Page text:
One of the major objectives of President Bush's trip to Europe last week was to secure additional international support for the war in Afghanistan. Although European governments generally reaffirmed -- and in several cases announced slight increases in -- their military and economic commitments to the beleaguered Afghan government of Hamid Karzai, which remains entangled in a protracted insurgency with the Taliban, their declared level of support appears to fall short of that needed to allow the Afghan government to consolidate its control of the country.
The members of the International Security Assistance Force (ISAF) continue to reaffirm their commitment to the stabilization mission in Afghanistan while quarreling over how to share its burdens. ISAF currently has over 52,000 personnel, from 40 nations, including all 26 NATO countries. An additional 19,000 American troops serve under a separate U.S. command, while the Afghan Army currently numbers about 50,000 moderately capable troops. Even so, ISAF commanders continue to complain about shortages in key mission areas as well as about the limitations ("caveats") that the national governments impose on where their troop contingents can serve and under what conditions. ...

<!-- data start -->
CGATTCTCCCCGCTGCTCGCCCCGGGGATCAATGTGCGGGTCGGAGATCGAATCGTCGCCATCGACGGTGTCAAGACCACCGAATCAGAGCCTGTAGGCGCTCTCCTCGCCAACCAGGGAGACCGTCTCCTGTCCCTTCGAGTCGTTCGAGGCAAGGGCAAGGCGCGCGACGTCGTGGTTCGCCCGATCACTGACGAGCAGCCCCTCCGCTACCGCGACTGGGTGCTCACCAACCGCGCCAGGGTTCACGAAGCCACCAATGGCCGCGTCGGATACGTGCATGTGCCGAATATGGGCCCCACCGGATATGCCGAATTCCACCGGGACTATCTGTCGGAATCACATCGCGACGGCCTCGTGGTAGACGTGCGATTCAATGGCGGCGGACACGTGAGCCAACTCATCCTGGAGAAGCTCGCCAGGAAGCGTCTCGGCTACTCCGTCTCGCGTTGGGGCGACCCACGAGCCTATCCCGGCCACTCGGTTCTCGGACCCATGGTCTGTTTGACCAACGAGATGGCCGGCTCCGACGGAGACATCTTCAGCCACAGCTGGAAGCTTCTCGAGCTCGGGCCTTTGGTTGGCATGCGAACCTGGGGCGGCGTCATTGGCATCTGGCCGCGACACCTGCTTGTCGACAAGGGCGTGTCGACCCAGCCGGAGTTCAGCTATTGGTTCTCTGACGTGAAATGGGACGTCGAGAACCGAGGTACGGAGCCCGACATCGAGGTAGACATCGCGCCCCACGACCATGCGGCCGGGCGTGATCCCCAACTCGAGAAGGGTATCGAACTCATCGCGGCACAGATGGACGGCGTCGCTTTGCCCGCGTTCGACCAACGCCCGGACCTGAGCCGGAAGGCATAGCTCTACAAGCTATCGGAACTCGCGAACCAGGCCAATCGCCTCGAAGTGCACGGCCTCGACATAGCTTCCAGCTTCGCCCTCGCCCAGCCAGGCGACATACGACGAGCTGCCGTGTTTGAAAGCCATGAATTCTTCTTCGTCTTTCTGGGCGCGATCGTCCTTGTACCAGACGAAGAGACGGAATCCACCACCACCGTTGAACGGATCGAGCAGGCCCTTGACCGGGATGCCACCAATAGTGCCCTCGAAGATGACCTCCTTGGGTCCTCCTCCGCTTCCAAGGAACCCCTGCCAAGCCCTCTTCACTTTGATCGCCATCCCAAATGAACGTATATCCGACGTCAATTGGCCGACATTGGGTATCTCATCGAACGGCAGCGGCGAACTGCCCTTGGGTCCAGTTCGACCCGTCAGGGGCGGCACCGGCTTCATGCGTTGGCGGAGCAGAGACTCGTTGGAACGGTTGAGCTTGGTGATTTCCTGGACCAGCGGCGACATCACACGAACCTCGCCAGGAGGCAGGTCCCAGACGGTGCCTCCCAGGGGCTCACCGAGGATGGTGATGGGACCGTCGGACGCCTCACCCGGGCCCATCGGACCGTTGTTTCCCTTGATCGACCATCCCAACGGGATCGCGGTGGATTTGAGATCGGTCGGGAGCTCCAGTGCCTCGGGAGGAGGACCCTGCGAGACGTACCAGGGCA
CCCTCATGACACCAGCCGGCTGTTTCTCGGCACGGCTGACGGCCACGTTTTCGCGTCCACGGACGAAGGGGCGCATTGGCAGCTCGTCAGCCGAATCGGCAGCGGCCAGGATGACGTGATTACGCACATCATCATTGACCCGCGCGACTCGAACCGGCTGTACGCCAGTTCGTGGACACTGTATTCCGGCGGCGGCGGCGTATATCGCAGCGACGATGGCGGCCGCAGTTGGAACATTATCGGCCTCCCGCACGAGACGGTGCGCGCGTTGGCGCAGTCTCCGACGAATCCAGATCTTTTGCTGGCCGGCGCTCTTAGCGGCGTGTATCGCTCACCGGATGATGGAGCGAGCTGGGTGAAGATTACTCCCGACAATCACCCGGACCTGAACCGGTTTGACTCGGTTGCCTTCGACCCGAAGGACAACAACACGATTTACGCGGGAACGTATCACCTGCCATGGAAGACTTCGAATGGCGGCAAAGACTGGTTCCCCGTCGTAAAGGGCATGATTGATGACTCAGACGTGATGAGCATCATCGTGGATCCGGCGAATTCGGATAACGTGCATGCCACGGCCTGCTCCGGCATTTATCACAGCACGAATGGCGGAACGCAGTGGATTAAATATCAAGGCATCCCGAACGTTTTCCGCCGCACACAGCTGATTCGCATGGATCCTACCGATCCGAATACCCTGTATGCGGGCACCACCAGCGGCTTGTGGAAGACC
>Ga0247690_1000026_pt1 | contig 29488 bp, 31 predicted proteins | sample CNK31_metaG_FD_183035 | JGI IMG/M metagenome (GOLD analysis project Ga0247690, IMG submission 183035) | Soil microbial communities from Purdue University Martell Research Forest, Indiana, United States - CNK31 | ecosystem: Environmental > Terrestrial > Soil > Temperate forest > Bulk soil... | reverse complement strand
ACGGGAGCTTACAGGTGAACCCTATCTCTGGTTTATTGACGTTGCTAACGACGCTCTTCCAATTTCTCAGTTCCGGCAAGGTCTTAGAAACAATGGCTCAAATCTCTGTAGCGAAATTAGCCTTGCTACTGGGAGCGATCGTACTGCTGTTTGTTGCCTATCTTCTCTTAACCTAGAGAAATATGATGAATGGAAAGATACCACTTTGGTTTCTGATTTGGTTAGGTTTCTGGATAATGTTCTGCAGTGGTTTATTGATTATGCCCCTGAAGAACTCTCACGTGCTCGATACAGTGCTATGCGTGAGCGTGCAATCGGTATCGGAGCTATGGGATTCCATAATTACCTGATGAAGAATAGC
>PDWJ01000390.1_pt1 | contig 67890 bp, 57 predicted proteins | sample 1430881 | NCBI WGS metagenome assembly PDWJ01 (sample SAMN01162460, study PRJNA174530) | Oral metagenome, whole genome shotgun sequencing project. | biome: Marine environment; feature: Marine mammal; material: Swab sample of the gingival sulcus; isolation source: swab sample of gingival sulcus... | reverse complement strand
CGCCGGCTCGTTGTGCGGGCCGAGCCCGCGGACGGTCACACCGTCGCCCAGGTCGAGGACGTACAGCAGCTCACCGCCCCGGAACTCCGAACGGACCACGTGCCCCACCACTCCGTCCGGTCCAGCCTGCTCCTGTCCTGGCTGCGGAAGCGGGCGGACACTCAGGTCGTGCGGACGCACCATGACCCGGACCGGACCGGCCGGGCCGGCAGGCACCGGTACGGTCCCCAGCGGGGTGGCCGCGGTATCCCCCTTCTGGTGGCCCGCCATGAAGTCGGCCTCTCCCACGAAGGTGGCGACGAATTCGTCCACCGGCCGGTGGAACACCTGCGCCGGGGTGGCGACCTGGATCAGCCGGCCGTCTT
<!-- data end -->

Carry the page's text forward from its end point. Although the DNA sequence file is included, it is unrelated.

To read the rest, sign up to try World Politics Review
- TWO WEEKS FREE.
- Cancel any time.
- After two weeks, just $18 monthly or $118/year.
Request a free trial for your office or school. Everyone at a given site can get access through our institutional subscriptions.
- India Expands Strategic Trade in East Asia to Balance China
- For Nepal, New Prime Minister and Guarded Optimism, but Same Problems
- Strategic Horizons: Planning the Long Game in Afghanistan
- Market Access at Issue as India, South Korea Move to Expand Ties
- Global Insights: As U.S. Draws Down, India Raises Security Profile in Afghanistan